"The U.S. Food and Drug Administration today approved Dotarem (gadoterate meglumine) for use in magnetic resonance imaging (MRI) of the brain, spine and associated tissues of patients ages 2 years and older.
Dotarem is a gadolinium-based"...
- Clinician Information:
Miostat Patient Information including How Should I Take
In this Article
- What is carbachol ophthalmic (Miostat)?
- What are the possible side effects of carbachol ophthalmic (Miostat)?
- What is the most important information I should know about carbachol ophthalmic (Miostat)?
- What should I discuss with my healthcare provider before using carbachol ophthalmic (Miostat)?
- How should I use carbachol ophthalmic (Miostat)?
- What happens if I miss a dose (Miostat)?
- What happens if I overdose (Miostat)?
- What should I avoid while using carbachol ophthalmic (Miostat)?
- What other drugs will affect carbachol ophthalmic (Miostat)?
- Where can I get more information?
What should I discuss with my healthcare provider before using carbachol ophthalmic (Miostat)?
Rarely, carbachol ophthalmic may cause retinal detachment. Tell your doctor if you have any type of retinal disease, if you have had a retinal tear, if you are nearsighted, or if you have had cataract surgery. These conditions may increase the risk of retinal detachment.
Before using this medication, tell your doctor if you have
- heart failure,
- high or low blood pressure,
- ever had a heart attack,
- a stomach ulcer or stomach spasms,
- hyperthyroidism (an overactive thyroid),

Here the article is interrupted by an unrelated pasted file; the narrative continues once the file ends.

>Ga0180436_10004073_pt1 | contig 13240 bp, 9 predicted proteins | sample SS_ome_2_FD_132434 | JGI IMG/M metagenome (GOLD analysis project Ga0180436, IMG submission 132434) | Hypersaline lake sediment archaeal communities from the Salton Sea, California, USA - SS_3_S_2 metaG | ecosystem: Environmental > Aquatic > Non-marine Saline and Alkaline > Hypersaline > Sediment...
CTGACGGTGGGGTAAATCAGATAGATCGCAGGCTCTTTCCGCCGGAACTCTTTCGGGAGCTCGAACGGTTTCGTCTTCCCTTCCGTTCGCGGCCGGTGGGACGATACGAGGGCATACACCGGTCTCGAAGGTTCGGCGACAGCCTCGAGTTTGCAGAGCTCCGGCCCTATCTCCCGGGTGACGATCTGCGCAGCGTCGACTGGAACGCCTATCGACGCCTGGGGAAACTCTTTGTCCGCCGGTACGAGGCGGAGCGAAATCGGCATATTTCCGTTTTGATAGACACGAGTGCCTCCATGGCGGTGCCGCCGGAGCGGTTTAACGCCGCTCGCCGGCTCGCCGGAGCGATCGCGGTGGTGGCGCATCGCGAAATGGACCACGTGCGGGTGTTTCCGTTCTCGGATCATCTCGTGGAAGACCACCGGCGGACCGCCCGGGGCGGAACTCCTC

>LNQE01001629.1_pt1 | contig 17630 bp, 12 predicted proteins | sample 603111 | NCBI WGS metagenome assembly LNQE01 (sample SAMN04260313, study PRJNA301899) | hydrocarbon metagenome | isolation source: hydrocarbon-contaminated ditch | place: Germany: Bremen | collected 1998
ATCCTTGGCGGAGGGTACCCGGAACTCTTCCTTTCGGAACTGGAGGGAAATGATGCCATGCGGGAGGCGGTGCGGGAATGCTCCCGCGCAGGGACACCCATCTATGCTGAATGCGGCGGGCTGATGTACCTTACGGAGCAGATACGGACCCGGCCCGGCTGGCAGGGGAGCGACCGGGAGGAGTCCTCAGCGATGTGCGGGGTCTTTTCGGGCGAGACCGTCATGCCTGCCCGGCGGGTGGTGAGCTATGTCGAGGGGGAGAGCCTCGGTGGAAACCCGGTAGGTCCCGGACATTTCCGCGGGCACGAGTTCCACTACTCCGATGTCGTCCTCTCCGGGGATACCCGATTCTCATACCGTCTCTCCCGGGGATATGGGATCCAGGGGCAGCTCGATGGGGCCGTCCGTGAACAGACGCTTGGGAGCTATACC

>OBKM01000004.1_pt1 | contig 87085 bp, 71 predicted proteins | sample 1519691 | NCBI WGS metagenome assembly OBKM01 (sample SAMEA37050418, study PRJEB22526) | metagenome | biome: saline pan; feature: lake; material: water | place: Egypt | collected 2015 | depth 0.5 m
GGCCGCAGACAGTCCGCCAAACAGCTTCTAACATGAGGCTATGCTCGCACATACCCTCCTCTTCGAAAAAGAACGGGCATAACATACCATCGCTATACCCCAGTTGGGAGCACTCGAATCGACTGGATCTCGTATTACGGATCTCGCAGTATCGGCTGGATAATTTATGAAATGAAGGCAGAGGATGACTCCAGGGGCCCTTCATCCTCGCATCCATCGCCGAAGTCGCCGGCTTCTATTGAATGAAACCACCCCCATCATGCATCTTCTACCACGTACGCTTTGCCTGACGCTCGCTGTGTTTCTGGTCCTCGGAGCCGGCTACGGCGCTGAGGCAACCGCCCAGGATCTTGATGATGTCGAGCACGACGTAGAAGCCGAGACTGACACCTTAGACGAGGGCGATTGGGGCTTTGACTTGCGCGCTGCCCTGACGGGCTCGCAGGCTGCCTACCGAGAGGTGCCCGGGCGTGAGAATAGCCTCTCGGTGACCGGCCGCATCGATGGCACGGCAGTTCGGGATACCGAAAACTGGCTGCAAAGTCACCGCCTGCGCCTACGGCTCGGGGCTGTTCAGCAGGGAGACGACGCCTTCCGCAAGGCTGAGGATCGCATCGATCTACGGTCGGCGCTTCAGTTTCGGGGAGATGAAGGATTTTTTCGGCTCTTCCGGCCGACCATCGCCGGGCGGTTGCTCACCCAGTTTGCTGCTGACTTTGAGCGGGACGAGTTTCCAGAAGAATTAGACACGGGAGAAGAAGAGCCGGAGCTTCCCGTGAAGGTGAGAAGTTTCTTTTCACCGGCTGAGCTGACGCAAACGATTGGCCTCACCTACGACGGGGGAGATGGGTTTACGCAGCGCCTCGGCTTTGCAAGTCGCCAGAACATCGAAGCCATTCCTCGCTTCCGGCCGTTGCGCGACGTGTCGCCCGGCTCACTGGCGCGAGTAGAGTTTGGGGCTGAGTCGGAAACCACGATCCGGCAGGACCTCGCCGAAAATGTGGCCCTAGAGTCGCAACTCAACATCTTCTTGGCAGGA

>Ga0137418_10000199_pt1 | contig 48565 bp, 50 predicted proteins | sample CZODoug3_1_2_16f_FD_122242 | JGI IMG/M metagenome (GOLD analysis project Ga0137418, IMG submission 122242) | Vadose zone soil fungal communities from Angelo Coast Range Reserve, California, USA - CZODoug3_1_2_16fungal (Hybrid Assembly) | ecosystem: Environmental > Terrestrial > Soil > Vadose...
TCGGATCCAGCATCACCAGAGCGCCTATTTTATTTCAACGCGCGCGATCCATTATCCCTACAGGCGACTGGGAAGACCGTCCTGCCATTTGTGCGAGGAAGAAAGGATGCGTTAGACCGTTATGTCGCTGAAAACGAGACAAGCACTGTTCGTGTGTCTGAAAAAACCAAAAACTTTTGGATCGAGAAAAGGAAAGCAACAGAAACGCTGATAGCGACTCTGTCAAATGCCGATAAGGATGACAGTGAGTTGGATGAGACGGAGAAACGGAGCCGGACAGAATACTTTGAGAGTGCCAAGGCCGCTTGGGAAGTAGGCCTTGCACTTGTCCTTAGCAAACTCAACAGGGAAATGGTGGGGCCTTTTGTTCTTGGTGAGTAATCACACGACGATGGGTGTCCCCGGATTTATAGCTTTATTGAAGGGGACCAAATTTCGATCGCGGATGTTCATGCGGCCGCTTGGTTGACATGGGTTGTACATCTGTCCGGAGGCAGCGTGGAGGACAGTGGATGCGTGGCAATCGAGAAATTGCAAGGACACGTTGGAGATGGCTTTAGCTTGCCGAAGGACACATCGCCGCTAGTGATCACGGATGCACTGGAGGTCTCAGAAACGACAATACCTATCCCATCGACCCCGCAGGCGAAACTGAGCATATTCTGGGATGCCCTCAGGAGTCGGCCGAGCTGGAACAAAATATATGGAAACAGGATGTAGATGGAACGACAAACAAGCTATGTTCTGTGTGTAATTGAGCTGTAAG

- blockage of your urinary tract or difficulty urinating, or
- Parkinson's disease.
You may not be able to use carbachol ophthalmic, or you may require a dosage adjustment or special monitoring during treatment if you have any of the conditions listed above.
Carbachol ophthalmic is in the FDA pregnancy category C. This means that it is not known whether carbachol ophthalmic will be harmful to an unborn baby. Do not use this medication without first talking to your doctor if you are pregnant or could become pregnant during treatment.
It is not known whether carbachol passes into breast milk. Do not use carbachol ophthalmic without first talking to your doctor if you are breast-feeding a baby.
How should I use carbachol ophthalmic (Miostat)?
Use carbachol ophthalmic eye drops exactly as directed by your doctor. If you do not understand these instructions, ask your doctor, pharmacist, or nurse to explain them to you.
Wash your hands before using the eye drops.
If you wear contact lenses, remove them before applying carbachol ophthalmic. Ask your doctor if contact lenses can be reinserted after application of the medication. Carbachol ophthalmic may contain a preservative (benzalkonium chloride), which may cause discoloration of contact lenses.
To apply the eye drops:
- Tilt the head back slightly and pull down on the lower eyelid. Position the dropper above the eye. Look up and away from the dropper. Squeeze out a drop and close the eye. Apply gentle pressure to the inside corner of the eye (near the nose) for about 1 minute to prevent the liquid from draining down the tear duct. If you are using more than 1 drop in the same eye, repeat the process with about 5 minutes between drops. Repeat the process in the other eye if needed.
Do not touch the dropper to any surface, including the eyes or hands. The dropper is sterile. If it becomes contaminated, it could cause an infection in the eye.
Do not use any eye drop that is discolored or has particles in it.
Store carbachol ophthalmic at room temperature away from moisture and heat. Keep the bottle properly capped.
Additional Miostat Information
- Miostat Drug Interactions Center: carbachol io
- Miostat Side Effects Center
- Miostat FDA Approved Prescribing Information including Dosage
Report Problems to the Food and Drug Administration
You are encouraged to report negative side effects of prescription drugs to the FDA. Visit the FDA MedWatch website or call 1-800-FDA-1088.
Find out what women really need.